Time and time again, tech companies have promised a future where commuters will be able to zip around in the flying cars from The Jetsons. And time and time again, that just hasn’t happened.
That’s because the practical engineering challenges are immense—building small, electrically powered vertical take-off and landing, or VTOL, aircraft would require a massive leap in technology over helicopters. It’s also because many of the business models proposed so far, such as Uber’s now-former “aerial ridesharing” unit Uber Elevate, have been patently ridiculous concepts amounting to not much more than speculative futurism. LinkedIn co-founder Reid Hoffman is nonetheless taking a big bet that the era of the flying taxi is coming in the foreseeable future, according to Axios.
According to Axios, Hoffman and Zynga founder Mark Pincus’s special purpose acquisition company (SPAC) Reinvent Technology Partners reached a deal on Wednesday to buy Joby Aviation, the company that bought up Uber Elevate, in a deal that values the firm at $6.6 billion. (An SPAC is a corporate entity with no commercial operations formed for the specific purpose of acquiring private firms.)
Uber is an investor in Joby, and the company already has a strategic partnership with Toyota Motor Corp, according to Bloomberg. Per the terms of the deal reported by Axios, the deal includes $835 million in private investment in public equity, with Uber providing additional investment.
Joby claims to have solved some of the biggest engineering problems inherent to flying taxis, saying its electrically powered VTOL aircraft is quiet enough to fly in urban areas without causing massive noise pollution, can carry a pilot and four passengers at up to 220 miles per hour and has a range of 150 miles using existing battery tech. According to Axios, the company says it hopes to have the Federal Aviation Administration certify its air taxis for flight by 2023 and have a service operating by 2024, with Joby executive chair Paul Sciarra telling the site he believed getting a ride would be “a little under Uber Black pricing” to start.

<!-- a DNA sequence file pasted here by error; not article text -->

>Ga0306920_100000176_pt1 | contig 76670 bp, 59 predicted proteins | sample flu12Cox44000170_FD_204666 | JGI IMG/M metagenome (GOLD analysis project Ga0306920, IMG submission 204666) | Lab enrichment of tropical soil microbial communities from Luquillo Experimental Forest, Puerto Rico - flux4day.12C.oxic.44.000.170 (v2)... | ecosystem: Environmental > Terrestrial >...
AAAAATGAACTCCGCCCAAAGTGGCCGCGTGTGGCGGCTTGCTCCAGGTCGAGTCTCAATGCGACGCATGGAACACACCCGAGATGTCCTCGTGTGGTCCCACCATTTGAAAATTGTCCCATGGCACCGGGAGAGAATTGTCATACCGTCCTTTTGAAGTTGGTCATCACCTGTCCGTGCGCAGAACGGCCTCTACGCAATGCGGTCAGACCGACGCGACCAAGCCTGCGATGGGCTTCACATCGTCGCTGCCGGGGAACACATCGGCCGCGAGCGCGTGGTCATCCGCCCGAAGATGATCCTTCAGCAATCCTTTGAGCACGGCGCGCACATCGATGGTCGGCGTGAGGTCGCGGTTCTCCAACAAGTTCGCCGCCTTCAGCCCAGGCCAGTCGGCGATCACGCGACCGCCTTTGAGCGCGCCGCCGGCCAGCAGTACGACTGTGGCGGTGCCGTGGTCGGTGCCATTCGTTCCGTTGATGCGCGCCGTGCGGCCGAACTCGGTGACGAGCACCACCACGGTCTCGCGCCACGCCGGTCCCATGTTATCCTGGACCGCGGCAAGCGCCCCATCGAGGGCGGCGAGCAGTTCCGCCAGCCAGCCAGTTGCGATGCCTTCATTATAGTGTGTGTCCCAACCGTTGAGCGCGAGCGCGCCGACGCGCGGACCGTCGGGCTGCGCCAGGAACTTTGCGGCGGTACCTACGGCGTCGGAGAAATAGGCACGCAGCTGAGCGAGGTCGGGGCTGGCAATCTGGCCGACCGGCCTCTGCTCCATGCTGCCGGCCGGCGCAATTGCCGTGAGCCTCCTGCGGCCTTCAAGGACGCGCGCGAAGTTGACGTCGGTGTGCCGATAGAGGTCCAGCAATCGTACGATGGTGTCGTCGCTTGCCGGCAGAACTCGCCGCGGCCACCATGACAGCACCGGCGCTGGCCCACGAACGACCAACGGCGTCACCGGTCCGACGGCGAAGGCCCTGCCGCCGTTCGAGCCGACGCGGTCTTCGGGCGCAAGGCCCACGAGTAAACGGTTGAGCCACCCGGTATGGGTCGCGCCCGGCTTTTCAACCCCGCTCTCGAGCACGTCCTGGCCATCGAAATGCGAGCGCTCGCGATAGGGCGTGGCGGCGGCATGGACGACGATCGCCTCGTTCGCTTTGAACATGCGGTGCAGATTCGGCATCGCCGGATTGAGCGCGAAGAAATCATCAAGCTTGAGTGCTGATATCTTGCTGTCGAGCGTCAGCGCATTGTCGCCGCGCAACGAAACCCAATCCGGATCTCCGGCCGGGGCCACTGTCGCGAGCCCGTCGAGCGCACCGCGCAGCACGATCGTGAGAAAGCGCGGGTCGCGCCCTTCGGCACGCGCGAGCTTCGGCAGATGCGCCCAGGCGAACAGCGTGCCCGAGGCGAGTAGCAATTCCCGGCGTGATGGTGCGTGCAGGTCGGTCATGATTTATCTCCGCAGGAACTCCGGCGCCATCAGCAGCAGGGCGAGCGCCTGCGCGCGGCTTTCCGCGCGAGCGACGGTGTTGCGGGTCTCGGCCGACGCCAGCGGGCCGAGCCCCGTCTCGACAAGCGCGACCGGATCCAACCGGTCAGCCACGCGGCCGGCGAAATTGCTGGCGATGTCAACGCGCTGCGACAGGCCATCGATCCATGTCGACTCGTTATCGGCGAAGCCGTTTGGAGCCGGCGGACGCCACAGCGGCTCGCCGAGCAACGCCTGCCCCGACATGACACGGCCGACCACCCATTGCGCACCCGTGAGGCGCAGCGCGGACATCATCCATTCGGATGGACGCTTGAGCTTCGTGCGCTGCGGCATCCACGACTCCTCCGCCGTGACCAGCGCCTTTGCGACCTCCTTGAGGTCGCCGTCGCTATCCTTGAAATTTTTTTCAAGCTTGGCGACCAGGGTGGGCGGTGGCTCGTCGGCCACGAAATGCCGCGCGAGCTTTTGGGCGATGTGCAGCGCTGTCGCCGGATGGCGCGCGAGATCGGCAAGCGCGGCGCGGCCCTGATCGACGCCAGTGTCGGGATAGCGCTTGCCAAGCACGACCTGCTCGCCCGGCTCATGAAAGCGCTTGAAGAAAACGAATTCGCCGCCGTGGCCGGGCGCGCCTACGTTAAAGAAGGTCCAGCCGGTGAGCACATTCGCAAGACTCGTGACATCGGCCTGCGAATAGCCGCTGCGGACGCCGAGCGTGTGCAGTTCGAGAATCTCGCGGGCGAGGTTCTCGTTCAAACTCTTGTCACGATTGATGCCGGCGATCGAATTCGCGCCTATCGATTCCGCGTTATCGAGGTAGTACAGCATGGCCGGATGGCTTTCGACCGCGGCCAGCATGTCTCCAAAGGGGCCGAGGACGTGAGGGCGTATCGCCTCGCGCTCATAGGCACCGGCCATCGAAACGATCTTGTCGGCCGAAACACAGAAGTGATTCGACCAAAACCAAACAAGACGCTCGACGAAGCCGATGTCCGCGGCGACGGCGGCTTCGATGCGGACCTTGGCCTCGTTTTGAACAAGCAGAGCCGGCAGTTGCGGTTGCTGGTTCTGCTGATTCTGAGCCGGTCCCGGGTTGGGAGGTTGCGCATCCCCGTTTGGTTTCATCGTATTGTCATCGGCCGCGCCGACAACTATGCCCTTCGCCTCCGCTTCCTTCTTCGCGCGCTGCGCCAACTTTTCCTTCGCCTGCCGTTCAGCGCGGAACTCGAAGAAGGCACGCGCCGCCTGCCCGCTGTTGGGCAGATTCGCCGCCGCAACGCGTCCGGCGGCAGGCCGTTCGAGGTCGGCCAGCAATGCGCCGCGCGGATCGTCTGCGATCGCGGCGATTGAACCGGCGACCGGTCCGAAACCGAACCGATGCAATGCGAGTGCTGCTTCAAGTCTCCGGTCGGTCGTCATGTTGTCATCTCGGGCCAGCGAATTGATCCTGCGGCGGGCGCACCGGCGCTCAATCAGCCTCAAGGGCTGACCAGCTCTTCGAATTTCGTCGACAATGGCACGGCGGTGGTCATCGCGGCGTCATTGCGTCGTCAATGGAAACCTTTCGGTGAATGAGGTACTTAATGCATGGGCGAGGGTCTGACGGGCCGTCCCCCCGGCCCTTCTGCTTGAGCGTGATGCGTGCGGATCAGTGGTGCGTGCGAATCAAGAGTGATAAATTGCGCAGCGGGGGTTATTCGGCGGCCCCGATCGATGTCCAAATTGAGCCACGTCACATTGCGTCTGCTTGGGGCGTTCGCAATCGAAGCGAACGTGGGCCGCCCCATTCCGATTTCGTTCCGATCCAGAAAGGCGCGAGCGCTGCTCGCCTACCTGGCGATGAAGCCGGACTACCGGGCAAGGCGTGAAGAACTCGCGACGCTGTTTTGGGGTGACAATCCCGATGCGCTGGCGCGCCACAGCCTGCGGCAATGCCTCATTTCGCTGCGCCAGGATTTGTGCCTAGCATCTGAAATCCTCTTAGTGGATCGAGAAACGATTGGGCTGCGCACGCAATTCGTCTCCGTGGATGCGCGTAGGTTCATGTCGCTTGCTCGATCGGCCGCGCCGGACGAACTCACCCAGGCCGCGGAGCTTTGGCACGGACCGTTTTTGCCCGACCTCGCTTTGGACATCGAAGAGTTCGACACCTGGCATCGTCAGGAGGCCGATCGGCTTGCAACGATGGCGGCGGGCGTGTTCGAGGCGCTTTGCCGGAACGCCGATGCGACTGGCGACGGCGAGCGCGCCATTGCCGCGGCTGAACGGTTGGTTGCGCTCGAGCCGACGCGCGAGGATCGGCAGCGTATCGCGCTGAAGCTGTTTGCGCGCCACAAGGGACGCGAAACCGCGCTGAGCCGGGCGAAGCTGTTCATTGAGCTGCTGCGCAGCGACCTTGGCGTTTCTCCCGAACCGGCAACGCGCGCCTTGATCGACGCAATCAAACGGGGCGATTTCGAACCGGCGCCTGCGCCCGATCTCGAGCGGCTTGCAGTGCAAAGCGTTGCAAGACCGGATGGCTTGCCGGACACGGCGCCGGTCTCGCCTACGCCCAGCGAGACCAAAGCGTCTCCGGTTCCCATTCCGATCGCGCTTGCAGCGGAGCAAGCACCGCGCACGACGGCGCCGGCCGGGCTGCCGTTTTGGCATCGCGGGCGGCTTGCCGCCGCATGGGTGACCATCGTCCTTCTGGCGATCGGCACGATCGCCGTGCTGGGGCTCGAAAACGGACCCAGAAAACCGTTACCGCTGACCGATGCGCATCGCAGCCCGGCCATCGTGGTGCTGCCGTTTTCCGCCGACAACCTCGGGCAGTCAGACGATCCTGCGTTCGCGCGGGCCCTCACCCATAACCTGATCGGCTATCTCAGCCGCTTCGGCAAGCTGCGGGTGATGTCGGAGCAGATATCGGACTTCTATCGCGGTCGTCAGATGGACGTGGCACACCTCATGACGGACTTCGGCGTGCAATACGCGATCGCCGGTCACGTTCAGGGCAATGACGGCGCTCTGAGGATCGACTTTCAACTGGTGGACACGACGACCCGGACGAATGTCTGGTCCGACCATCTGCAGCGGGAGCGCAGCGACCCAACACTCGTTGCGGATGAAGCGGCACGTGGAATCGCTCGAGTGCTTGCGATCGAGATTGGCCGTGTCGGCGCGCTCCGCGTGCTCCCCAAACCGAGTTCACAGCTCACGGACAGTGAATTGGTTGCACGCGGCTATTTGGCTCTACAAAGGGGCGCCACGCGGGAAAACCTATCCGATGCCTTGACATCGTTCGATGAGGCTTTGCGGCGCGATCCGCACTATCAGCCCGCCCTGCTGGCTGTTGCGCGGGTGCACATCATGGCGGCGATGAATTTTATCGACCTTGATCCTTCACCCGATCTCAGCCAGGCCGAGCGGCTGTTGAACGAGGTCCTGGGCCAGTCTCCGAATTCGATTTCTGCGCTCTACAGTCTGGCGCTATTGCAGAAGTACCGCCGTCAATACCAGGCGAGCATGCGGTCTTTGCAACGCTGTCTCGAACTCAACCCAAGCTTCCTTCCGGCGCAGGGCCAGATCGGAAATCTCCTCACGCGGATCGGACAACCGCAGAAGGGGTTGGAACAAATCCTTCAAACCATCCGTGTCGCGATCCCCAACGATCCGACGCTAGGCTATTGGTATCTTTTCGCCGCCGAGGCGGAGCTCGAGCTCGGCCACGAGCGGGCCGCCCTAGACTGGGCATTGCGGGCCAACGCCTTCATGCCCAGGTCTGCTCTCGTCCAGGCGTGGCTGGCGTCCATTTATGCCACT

A video released by Joby CEO and founder JoeBen Bevirt on Wednesday contained the first real public look at the company’s aircraft, revealing a few seconds of it taking off and flying.
Another video released on Wednesday showed a somewhat more impressive view of Joby’s eVTOL actually flying an appreciable distance high off the ground (in a rural area rather than the congested urban environments Joby intends to operate, of course).
It’s worth noting here that in 2019, Uber Elevate chief Eric Allison said it would be “more economically rational for you to fly than for you to drive” within three years. While the initial plan is for the craft to be piloted by humans—dodging the fantastical mass autonomous-flying ambitions of Uber, which couldn’t even get self-driving cars to work right—Joby will have to prove it is economically viable. The timeline would also require the FAA, which usually takes around 10 years to certify aircraft based on well-known tech, to approve an entirely new form of air transportation in crowded urban areas in just a few years.
As the Verge noted, Joby’s presentations for investors claimed that the aircraft would cost just $1.3 million to manufacture and generate $2.2 million in revenue a year, assuming 4,500 operating hours per year, of which 2,300 will be spent in flight with an average of 2.3 customers per trip. For comparison, a “busy” Cessna 172 doing private flights at an aeroclub does about 500 to 600 flight hours a year, aviation expert Michele Travierso tweeted. The presentation estimates the total cost of “pilots, landing fees, customer service, and maintenance” will come to around $1.2 million per plane annually, with Travierso suggesting the company was optimistic about the level of maintenance required.
As the Verge noted, other flying taxi companies appear to be in disarray. Google co-founder Larry Page-backed Kitty Hawk reorganized in 2019 amid financial trouble and technical issues ranging from malfunctions to battery fires, while German company Lilium’s prototype craft caught fire last year.
Correction: 3/2/2021 at 1:45 p.m.: A previous version of this article stated that Joby’s plans call for its craft to fly 4,500 hours per year; that’s actually the total amount of operating time, of which 2,300 hours would be spent in the air. We regret the error.